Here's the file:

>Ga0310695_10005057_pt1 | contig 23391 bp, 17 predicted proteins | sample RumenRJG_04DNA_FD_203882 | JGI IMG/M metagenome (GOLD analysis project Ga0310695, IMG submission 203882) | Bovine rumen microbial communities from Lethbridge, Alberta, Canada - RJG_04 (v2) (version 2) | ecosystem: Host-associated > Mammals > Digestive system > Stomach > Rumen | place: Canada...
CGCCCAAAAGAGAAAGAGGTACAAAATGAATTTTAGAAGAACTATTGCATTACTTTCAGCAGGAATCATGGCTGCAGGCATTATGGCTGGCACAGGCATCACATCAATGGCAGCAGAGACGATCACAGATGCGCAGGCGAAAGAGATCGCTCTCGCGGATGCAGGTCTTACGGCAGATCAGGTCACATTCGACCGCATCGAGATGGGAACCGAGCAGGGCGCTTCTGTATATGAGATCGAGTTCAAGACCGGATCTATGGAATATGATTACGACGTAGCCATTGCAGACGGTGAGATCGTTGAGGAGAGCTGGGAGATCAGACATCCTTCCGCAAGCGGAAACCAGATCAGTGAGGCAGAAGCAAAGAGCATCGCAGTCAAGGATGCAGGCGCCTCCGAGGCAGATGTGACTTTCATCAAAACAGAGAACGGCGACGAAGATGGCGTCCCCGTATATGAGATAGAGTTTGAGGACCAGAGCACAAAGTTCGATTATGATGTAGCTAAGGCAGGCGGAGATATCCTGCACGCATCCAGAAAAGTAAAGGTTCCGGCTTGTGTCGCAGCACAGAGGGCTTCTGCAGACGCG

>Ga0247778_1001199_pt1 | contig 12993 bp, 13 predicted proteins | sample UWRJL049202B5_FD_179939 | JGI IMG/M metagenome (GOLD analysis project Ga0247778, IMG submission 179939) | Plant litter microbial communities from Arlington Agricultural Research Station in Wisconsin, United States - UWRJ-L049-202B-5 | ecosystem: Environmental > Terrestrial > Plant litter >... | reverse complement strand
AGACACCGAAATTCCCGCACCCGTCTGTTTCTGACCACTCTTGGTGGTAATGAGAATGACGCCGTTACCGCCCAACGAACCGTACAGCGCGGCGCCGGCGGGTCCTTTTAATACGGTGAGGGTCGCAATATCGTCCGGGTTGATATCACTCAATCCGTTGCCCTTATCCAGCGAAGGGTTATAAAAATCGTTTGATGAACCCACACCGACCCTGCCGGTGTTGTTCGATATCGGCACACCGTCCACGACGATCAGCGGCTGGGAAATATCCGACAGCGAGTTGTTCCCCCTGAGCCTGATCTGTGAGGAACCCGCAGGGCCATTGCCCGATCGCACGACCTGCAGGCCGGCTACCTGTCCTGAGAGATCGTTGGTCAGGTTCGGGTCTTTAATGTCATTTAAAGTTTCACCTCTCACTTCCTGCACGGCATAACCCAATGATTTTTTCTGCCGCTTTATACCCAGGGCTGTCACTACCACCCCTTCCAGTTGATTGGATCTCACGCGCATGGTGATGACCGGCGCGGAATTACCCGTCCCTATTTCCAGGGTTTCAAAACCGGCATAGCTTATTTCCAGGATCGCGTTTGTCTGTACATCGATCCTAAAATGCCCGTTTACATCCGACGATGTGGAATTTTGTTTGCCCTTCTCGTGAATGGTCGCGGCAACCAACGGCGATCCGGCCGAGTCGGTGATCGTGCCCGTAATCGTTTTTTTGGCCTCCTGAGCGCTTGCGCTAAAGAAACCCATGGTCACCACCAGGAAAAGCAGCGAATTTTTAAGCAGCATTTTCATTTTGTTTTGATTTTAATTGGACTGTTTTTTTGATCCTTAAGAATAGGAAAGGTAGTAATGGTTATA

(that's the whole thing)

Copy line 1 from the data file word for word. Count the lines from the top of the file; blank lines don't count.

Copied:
>Ga0310695_10005057_pt1 | contig 23391 bp, 17 predicted proteins | sample RumenRJG_04DNA_FD_203882 | JGI IMG/M metagenome (GOLD analysis project Ga0310695, IMG submission 203882) | Bovine rumen microbial communities from Lethbridge, Alberta, Canada - RJG_04 (v2) (version 2) | ecosystem: Host-associated > Mammals > Digestive system > Stomach > Rumen | place: Canada...